Wait one cotton-pickin’ minute! How can that be? You know what the Wise Men were like. They were shining examples of faith: “Now after Jesus was born in Bethlehem…wise men from the east came to Jerusalem, saying, ‘Where is he who

has been born king of the Jews? For we saw his star when it rose and have come to worship him'” (w 1-2). The Wise Men seem well-suited to be THE superstars of Epiphany, don’t they? They were educated, rich, respected, and sophisticated. The Wise Men were well-studied in the wisdom of the world, but apparently they had a working knowledge of the Old Testament. It is likely that they were astrologers; that was usually part of the job of men who advised the kings of the ancient East. That, of course, is no example for us. God prohibits astrology, horoscopes, fortune-telling, because He tells us everything we need to know in His life-giving, sin-forgiving Word that makes us wise unto salvation.

But it wasn’t through astrology that the Wise Men understood the meaning of the amazing new star that had appeared in the sky. Most likely it was through diligent study of the Old Testament Scriptures. The captivity of the Jews six centuries before Christ had spread God’s Word to Babylon, Persia, hence “the East.”  In Numbers 24:17, God had promised, “A star shall come out of Jacob, and a scepter shall rise out of Israel.” It’s likely the Wise Men had studied or heard that passage from local Jews who after the exile had not returned and interpreted it to mean that a star would mark the birth of the One who would hold the scepter of Israel, that is, the new King of the Jews.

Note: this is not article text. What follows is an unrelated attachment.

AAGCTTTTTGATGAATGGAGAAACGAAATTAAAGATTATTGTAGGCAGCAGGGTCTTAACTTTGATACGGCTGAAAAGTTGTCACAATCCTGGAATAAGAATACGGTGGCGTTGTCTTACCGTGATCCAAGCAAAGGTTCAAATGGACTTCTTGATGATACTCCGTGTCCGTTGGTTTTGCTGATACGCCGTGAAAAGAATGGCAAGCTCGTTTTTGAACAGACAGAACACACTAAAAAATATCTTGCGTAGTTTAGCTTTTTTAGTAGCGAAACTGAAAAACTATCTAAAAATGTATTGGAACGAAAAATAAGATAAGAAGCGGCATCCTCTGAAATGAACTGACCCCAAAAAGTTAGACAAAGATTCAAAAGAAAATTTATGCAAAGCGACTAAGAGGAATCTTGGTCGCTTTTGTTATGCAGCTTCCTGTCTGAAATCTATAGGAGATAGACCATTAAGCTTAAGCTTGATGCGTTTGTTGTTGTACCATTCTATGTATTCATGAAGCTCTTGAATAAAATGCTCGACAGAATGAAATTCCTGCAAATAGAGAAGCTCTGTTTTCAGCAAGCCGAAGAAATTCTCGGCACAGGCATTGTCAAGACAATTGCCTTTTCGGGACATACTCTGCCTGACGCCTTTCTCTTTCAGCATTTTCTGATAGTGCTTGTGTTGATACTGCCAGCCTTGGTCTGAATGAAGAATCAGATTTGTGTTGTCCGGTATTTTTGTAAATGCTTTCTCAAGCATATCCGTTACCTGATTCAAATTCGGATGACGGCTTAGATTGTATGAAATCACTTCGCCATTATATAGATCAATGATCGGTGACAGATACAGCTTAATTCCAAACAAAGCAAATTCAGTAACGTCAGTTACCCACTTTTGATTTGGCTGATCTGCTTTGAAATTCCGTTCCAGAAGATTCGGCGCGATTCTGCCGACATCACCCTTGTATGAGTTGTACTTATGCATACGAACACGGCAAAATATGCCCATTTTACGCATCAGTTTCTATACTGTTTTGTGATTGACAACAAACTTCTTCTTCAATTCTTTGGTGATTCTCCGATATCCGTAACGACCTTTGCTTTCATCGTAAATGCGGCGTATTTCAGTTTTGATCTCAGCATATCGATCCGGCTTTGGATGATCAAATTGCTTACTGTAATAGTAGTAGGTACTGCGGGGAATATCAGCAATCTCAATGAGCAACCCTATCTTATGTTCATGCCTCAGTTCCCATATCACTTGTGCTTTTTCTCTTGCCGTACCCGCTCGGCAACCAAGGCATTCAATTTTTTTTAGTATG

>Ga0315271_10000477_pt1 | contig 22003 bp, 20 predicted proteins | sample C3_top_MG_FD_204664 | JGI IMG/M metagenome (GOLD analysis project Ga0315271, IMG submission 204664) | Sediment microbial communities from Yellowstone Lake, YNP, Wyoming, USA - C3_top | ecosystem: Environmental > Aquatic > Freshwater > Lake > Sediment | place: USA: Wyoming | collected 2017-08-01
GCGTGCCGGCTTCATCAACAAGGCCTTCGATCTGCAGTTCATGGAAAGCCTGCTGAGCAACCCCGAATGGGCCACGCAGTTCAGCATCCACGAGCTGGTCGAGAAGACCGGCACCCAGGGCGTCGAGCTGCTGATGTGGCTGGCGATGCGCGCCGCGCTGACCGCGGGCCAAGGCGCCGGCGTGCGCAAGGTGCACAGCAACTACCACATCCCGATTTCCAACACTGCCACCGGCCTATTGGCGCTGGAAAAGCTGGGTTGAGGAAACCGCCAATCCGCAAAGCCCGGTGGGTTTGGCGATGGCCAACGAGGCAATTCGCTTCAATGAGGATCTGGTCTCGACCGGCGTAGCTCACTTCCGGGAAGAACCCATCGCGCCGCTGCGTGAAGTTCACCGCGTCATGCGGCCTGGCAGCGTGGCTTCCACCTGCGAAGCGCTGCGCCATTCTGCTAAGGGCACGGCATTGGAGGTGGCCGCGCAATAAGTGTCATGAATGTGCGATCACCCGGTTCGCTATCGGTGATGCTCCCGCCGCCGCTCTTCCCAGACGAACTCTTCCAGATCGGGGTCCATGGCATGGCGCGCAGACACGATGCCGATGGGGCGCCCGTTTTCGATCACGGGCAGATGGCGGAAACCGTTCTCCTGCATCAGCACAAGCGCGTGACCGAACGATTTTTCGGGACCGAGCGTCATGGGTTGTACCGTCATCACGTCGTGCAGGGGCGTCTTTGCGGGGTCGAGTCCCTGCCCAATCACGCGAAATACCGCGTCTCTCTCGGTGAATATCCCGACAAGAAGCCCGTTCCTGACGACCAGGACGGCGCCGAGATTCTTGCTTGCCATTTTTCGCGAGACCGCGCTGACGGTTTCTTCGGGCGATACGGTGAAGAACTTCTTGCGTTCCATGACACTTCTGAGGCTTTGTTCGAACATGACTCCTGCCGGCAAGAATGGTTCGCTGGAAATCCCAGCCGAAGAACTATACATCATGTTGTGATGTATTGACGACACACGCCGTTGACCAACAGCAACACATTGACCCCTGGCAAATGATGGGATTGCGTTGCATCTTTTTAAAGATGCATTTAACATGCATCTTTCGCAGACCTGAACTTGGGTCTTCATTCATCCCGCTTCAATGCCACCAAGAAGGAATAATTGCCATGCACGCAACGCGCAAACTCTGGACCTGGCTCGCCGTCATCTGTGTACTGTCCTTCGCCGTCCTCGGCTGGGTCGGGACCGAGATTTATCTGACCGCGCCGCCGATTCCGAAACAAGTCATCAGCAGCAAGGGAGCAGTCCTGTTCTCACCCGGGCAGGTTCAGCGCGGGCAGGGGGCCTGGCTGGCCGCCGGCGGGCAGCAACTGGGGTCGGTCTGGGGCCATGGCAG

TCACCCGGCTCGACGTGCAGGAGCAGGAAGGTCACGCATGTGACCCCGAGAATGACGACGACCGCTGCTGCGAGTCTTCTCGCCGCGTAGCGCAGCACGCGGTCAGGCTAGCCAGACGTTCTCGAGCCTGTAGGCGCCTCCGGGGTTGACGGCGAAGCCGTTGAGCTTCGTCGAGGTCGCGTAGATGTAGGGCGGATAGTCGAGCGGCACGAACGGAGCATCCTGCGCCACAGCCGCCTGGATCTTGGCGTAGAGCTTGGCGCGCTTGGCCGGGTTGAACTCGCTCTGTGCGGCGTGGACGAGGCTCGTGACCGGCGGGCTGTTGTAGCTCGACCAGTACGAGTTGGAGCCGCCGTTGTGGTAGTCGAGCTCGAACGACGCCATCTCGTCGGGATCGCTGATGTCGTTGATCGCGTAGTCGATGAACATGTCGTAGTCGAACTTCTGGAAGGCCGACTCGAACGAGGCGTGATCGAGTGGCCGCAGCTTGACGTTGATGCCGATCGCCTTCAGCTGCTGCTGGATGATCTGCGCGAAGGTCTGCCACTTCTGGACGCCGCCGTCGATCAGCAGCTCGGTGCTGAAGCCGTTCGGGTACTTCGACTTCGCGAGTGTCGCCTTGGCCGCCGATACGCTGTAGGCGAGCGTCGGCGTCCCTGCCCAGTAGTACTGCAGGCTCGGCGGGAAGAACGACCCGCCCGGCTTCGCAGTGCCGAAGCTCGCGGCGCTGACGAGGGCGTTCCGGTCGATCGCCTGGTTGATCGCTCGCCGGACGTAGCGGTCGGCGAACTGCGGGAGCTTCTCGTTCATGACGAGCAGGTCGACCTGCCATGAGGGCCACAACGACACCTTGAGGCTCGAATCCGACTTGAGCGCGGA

The Wise Men were also men of wealth and position. And yet, they were humble. When their quest was finally completed, “going into the house they saw the child with Mary his mother, and they fell down and worshiped him. Then, opening their treasures, they offered him gifts of myrrh, frankincense and gold; perfect gifts for the perfect prophet, priest and king. These Magi are rich men…important men. But here they are, bowing down to a child! A beautiful example of faith, isn’t it? That’s a “Superstar” kind of faith!

On the flip side, Herod was an example of darkest evil. He was nobody’s star. Using a Greek play on words, even Caesar had said it was better to be Herod’s sow than his son, because the sow had a better chance at survival than Herod’s son. Herod was a crazed murderer. He had his favorite wife and his son executed because he thought they wanted his throne – a preemptive execution of his own family. Herod would also order the murder of the 2 year old infants in his region; that’s a whole kind of crazy. Yikes!

“When Herod the king heard [about a new King of the Jews], he was troubled, and all Jerusalem with him” (v 3). You think? No wonder all Jerusalem was troubled! There was no telling what Herod might do! Herod had only real one intent, but he concealed it under the guise of religious piety. Herod sent the Wise Men to Bethlehem, saying, ‘Go and search diligently for the child, and when you have found him, bring me word, that I too may come and worship him. Wow…that’s low. It’s the worst kind of wickedness, isn’t it? Herod used the religious teachers and the sincere, naive faith of the Wise Men for his devilish plan. Herod was the worst!